Marketing Gains Impacts on 2014 and 2015 Net Incomes on Grain Farms
Many farms’ net income statements are prepared using modified cost principles. Grain revenues typically includes crop sales and changes in grain inventory values between beginning and ending balance sheets. Much of the grain produced and unpriced in 2013 was valued on the end-of-year 2013 balance sheet at prices lower than that grain was sold in 2014. This resulted in sizable marketing gains, which could be significant contributors to 2014 net incomes on many farms. Marketing gains likely will not be large contributors to income in 2015. Marketing losses are likely for grain produced in 2014 and not priced until 2015.
Illustration of 2014 Marketing Gains
Take a farm that produced 200 bushels of corn in 2013 and sold 75 of those bushels in 2013. The remaining 125 bushels were unpriced and held in inventory on December 31, 2013. The 75 bushels were sold at $4.69 and the inventory was valued at $4.10 per bushel on December 31, 2013. The value of the 125 bushels on the 2013 balance sheet was $513 (125 bushels x $4.10). Revenue from 2013 grain shown on the 2013 income statement reflected $352 of crop sales on new (75 bushels x $4.69) plus $513 of grain in inventory, for total revenue from 2013 corn of $865 per acre.
In 2014, the 125 bushels were sold at a price of $4.50 per bushel. The $4.50 sales price is $.40 per bushel higher than the $4.10 inventory price. This would result in a marketing gain of $50 per acre (125 bushels x $.40 per bushel).
Cash Grain Prices in 2014 and 2015
At the end of 2013, cash grain prices were near $4.10 and many farmers likely valued grain near $4.10 per bushel on the 2013 end-of-year balance sheets. Corn prices increased during the first months of 2014, reaching highs of over $5.00 per bushel (see Figure 1). Depending on timing and amount of corn sales, farmers could have averaged $.40 to $.50 per bushel more than the $4.10 inventory value. Unpriced corn inventory of 125 bushels could have resulted in $40 to $75 per acre in marketing gains. Of course the amount of marketing gain depends on unpriced grain in 2013 year-end inventory and the price placed on this inventory, and the timing and amount of cash sales in 2014.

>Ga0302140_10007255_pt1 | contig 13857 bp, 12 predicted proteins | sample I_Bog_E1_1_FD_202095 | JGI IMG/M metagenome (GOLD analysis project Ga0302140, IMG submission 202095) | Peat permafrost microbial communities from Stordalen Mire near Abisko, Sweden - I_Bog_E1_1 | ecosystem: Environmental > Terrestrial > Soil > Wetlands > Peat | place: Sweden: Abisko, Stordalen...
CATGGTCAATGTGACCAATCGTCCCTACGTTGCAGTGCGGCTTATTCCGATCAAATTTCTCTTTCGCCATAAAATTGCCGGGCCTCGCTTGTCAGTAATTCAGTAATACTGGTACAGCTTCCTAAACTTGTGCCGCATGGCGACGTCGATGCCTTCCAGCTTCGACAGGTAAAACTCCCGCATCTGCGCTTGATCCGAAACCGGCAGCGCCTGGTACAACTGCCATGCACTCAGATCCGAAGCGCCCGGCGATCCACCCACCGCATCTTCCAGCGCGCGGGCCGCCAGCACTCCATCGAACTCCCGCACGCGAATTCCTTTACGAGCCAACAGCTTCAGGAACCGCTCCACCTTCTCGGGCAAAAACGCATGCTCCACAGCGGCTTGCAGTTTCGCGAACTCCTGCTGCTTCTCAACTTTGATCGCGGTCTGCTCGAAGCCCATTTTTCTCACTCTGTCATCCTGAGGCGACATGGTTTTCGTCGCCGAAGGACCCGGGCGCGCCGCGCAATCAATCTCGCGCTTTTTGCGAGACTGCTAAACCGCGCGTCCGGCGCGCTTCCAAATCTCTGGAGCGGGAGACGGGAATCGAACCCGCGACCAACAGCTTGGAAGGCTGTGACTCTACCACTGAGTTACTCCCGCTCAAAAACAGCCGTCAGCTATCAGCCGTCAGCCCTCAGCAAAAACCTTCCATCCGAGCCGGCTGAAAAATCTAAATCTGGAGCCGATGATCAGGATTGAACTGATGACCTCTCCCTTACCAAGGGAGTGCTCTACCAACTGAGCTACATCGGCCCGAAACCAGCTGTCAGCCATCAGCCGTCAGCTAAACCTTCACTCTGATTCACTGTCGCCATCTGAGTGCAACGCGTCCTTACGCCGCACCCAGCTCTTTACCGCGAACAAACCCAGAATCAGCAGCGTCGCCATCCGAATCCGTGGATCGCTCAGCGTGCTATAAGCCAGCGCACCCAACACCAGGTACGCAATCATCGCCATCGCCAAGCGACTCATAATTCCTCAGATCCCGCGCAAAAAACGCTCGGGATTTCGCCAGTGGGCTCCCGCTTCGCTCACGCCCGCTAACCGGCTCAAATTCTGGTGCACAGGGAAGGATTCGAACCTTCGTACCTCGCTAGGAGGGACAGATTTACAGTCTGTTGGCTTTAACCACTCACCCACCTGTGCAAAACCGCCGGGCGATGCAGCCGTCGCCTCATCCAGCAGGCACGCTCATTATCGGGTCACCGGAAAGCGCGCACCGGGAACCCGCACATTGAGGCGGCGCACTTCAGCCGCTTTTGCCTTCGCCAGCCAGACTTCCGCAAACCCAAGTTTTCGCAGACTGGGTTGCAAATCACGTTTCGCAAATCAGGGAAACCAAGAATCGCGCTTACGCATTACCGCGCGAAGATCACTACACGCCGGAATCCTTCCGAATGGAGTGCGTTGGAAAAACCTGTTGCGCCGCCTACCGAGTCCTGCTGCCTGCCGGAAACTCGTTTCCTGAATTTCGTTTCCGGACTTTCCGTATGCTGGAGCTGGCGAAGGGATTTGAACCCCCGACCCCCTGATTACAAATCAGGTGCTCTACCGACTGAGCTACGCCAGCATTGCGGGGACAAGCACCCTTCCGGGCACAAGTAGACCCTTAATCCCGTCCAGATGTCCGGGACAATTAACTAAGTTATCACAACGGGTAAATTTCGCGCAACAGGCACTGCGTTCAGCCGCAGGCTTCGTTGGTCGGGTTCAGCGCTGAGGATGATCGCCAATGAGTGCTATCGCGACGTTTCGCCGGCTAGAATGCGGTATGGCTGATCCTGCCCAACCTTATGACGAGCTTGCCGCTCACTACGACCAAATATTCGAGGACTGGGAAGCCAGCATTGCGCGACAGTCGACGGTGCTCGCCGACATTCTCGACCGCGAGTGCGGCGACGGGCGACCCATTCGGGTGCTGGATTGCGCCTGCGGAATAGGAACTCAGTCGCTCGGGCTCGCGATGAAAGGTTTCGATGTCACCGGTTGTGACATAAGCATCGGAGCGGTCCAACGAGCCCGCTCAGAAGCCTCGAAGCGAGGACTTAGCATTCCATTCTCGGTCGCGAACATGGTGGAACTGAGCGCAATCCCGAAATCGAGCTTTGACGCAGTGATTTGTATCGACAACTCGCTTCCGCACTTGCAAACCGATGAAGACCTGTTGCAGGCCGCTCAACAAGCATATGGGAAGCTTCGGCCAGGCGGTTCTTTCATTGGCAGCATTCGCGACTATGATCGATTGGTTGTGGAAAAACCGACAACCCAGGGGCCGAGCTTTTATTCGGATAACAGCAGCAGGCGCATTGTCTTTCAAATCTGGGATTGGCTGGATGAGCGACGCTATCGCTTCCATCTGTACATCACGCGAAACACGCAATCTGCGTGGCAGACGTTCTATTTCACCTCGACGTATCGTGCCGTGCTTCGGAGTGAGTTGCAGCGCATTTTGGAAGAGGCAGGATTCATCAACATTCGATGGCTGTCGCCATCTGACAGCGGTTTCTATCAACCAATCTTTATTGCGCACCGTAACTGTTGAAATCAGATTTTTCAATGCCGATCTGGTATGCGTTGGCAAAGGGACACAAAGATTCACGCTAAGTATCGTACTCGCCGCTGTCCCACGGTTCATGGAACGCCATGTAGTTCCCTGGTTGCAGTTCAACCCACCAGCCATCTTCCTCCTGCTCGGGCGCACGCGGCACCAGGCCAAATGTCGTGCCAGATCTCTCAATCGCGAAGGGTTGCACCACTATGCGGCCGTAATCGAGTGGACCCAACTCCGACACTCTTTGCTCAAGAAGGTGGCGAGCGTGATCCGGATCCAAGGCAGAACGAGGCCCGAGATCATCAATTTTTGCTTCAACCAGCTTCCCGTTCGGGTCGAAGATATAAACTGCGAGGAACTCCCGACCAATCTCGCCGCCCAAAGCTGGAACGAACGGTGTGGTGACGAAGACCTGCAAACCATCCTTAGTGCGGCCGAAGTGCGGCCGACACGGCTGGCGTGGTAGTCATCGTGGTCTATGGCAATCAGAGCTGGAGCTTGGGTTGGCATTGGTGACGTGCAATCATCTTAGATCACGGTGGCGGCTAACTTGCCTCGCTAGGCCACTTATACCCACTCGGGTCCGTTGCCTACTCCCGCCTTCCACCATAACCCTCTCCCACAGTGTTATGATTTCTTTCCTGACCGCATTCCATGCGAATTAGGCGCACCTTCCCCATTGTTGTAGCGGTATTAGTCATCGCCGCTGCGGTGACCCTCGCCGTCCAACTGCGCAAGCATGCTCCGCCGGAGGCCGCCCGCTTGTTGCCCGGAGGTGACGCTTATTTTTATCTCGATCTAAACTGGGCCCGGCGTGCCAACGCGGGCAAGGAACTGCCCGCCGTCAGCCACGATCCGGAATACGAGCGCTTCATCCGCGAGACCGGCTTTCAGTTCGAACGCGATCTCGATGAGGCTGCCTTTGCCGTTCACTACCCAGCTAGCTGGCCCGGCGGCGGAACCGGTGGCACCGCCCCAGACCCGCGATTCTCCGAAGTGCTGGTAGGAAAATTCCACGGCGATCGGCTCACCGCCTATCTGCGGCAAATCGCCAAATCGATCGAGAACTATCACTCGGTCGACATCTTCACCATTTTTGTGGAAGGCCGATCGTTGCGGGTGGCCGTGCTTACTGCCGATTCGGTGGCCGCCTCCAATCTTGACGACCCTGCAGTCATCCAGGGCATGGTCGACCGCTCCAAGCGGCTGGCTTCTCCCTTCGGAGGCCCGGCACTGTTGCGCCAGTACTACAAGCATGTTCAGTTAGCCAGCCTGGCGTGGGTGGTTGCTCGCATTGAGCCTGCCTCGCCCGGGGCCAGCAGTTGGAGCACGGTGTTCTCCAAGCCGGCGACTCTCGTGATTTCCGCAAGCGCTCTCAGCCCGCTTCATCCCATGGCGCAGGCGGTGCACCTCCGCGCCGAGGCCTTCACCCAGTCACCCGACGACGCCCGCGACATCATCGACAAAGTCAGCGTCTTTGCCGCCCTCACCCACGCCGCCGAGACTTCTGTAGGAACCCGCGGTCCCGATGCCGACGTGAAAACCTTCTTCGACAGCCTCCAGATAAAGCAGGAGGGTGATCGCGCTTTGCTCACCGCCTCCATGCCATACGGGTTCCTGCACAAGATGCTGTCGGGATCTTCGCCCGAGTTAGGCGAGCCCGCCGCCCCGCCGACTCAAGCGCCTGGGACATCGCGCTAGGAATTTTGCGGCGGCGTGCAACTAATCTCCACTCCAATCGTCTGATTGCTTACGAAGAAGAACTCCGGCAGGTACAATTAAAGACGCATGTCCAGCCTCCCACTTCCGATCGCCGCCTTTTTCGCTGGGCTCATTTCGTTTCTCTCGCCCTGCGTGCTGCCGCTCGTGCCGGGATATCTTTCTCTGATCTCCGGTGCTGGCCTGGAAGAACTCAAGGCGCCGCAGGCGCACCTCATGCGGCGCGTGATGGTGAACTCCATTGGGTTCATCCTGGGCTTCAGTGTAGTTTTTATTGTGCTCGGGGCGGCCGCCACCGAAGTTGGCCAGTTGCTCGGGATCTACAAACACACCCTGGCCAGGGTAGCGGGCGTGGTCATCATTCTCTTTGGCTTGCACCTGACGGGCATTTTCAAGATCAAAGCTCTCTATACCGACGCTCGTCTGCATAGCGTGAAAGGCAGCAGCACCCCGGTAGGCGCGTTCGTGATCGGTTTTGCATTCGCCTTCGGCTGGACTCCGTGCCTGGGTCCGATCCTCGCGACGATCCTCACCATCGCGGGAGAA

Large marketing gains for corn are not likely in 2015. At the end of 2014, corn was selling near $3.75 per bushel, and many may have used $3.75 for valuing corn on the end-of-year 2014 balance sheet. Corn prices have been stable to slightly decreasing in 2014 (see Figure 1). Many farms could have negative market gains on corn.
A $12.75 per bushel price could have been justified for valuing soybean inventory at the end of 2014. During the first months of 2014, soybean prices increased reaching highs of over $15 per bushel (see Figure 2). Marketing gains in 2014 of $1.00 per bushel are possible. If 25 bushels of unpriced soybeans were in the end-of-year inventory, marketing gains of $20 to $30 per acre are possible for soybeans.
Similar to corn, marketing gains are unlikely for soybeans in 2015. Cash soybean prices were near $10.25 per bushel at the beginning of 2015. Since then, soybean prices have decreased to around 9.35 per bushel (see Figure 2). Many farmers could have marketing losses in 2015 for soybeans produced in 2014 and unpriced at the end of 2015.
On many farms, marketing gains on crops produced in 2013 and priced in 2014 were a significant component of 2014 net income. Gains possibly averaged around $30 per acre across corn and soybeans. These marketing gains could account for around 30% of 2014 net incomes on many farms. Marketing gains will not be a major contributor to 2015 net income. In 2015, net incomes for grain farms likely will be considerably below 2014 incomes because marketing gains are not likely in 2014.
Many farms had relatively good net income in 2014. If marketing gains contributed to strong 2014 net income, the 2014 net income may not indicate the extent to which commodity price decreases will impact incomes in 2015.
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